Preservation of our civil liberties are very much tied up in the Constitutional separation of powers. We see daily in both the Legislative and Executive Branches the distortion and dysfunction of this important concept, where presidents legislate by Executive Order and Congress ignores its obligations regarding the use of military force. In the Judicial Branch this distortion of separation of powers occurs under the concept of "judicial review," which is the misguided idea that the courts somehow have veto power on actions by the other branches of government. What should the Supreme Court really look like if we are to preserve our liberties? Today's Liberty Report takes a look...
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NATO — America’s Misguided Instrument of Leadership

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On the world scene, America is a declining power. This decline is in part domestic and self-inflicted, reflecting a certain weariness and neglect of our social order. No amount of huffing and puffing from politicians will significantly change this decline. 

 But the decline is also relative, relative to the rise of new world powers. China, India, Brazil, even the return of a more active Russia; all now severely affect America’s former ability to dominate the global scene.

Numerous historical examples abound of imperial exhaustion, loss of spirit and decline. Yet, with our ambitions more modestly set, there is no reason why America cannot comfortably live within the framework of the newly emerging world order. Indeed President Obama, to his credit, (partially) does grasp the already serious costs of imperial overreach—even if his key strategists do not. 

American strategy seems fundamentally stuck in defensive mode against rising powers. Such powers indeed do challenge American aspirations for continued hegemony. But a defensive posture robs us of our vision and spirit; it represents a basically negative orientation, like King Canute on the beach trying to stop the encroaching tide. Worse, American military power—and the budget keeps rising—seems to have become the default US response to most foreign challenges. The Pentagon has put the State Department out of business.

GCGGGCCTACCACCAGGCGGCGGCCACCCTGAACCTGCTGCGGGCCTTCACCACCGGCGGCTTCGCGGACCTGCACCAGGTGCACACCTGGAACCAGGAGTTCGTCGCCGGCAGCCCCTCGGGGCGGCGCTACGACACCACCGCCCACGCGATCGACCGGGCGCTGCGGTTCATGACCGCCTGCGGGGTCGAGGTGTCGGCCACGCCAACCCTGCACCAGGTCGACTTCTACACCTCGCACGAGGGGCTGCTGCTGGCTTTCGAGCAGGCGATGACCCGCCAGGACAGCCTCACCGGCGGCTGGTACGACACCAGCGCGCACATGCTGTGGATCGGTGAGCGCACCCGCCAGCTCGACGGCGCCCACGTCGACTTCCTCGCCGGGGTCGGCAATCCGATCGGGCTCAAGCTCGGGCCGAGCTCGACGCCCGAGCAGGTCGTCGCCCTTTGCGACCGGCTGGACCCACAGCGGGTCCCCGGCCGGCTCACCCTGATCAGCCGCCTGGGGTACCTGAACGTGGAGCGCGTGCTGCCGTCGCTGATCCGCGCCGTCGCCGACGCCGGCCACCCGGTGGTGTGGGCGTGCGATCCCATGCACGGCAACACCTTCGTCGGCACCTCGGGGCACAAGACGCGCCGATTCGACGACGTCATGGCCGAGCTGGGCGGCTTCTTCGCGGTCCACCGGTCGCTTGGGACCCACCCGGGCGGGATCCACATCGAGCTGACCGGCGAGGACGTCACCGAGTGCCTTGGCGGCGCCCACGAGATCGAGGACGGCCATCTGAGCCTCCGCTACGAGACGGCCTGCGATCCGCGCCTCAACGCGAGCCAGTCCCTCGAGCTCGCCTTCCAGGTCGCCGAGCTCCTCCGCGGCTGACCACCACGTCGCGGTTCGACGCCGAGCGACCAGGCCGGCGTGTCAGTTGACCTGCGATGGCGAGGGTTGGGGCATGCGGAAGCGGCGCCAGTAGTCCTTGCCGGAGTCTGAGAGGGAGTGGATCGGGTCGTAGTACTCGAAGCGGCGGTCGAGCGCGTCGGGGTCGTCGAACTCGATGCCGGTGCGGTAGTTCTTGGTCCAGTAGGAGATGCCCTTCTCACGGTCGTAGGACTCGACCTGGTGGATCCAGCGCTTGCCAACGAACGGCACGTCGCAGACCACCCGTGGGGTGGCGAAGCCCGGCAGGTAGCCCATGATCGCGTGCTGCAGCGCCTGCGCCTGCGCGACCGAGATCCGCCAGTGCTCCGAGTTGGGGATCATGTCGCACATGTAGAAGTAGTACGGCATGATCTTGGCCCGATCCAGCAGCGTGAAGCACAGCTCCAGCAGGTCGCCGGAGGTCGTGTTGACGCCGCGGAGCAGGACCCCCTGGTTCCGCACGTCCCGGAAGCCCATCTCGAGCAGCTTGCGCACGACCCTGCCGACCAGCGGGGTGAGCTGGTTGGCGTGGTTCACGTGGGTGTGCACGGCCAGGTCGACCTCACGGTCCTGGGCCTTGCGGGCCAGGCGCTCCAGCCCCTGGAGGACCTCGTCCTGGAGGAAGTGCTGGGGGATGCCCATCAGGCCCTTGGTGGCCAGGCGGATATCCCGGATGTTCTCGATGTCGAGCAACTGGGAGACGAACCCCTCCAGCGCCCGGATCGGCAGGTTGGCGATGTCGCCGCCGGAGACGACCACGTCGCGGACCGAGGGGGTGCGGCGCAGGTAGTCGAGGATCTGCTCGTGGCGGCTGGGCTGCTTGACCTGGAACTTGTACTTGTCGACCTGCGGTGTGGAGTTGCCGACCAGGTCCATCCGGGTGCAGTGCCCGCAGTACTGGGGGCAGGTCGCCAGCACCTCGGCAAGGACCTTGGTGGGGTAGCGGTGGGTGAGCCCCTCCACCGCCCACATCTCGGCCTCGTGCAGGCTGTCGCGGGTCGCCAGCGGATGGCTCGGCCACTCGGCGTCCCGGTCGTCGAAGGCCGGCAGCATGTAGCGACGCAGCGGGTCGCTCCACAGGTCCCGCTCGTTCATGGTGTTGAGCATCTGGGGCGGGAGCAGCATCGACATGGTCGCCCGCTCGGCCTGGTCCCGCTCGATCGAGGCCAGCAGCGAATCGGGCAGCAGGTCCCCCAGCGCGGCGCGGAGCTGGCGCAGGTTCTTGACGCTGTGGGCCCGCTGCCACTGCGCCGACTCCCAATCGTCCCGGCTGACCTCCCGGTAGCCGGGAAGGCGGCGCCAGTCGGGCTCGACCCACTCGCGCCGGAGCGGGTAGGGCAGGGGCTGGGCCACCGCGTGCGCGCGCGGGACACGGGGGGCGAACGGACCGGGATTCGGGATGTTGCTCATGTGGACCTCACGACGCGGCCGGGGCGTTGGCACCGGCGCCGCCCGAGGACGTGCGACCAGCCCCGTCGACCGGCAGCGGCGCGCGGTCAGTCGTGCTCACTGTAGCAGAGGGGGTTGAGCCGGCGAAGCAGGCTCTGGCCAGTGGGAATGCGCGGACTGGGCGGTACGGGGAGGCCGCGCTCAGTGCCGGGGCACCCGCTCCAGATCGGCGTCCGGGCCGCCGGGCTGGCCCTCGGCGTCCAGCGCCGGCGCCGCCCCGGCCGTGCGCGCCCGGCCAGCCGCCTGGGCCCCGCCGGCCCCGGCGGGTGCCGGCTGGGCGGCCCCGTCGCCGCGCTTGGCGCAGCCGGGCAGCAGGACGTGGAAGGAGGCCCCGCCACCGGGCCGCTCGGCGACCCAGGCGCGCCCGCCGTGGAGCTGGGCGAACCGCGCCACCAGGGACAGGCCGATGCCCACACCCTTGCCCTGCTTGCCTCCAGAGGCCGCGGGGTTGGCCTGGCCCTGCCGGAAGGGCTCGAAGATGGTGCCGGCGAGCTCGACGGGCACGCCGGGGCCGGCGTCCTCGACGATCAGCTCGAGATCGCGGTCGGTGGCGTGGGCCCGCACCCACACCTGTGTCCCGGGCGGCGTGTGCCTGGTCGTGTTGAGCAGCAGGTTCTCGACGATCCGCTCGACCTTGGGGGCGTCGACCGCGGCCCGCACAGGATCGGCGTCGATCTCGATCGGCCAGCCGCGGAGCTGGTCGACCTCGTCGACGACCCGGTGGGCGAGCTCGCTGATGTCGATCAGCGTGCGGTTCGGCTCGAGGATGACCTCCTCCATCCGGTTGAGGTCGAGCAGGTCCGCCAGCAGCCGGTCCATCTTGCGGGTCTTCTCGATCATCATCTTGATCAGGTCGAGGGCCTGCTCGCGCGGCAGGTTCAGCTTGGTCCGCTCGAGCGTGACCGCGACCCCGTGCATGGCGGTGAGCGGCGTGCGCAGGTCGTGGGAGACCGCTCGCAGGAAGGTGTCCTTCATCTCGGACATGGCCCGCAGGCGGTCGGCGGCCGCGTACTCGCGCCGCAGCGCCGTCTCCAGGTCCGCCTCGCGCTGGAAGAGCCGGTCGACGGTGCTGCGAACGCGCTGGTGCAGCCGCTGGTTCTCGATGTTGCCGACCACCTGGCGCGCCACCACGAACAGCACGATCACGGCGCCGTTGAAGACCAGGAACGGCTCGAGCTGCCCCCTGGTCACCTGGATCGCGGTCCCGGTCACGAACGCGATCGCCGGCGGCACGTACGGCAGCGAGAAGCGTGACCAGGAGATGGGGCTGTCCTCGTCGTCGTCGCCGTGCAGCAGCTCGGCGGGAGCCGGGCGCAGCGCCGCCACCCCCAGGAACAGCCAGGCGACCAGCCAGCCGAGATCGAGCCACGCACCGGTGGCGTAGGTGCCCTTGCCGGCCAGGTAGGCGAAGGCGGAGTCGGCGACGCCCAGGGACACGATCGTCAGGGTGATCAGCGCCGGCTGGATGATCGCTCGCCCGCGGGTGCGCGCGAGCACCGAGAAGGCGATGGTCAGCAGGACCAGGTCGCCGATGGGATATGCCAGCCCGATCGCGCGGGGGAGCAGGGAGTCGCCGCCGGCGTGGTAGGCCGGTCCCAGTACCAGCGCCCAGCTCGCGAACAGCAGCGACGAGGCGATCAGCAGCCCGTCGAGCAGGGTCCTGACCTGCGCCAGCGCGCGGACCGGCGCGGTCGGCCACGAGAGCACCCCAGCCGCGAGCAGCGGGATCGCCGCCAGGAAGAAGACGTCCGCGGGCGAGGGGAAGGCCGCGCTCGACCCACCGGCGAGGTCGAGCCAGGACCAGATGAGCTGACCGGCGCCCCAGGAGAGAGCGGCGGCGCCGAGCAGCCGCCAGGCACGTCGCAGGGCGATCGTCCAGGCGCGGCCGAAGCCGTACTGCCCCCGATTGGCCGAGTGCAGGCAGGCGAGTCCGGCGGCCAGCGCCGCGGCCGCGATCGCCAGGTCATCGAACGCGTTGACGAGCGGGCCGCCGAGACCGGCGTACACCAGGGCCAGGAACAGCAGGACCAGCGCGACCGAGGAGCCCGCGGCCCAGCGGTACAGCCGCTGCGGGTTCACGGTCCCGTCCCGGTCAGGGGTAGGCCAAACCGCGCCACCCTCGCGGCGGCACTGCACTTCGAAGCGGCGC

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Federal Magistrate Orders Apple To Help FBI Hack Its Own Phones . . . Apple Refuses

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Apple has decided to fight an unprecedented and highly controversial order by US Magistrate Judge Sheri Pym that the company has to assist the government in breaking into one of its encrypted phones. Apple says that it does not have the technology and does not want to be part of such an effort to create a privacy stripping tool for the FBI. Pym seems to believe that she can order companies to become unwilling participants in surveillance research and development. I fail to see her legal basis for such an extraordinary order against a private company.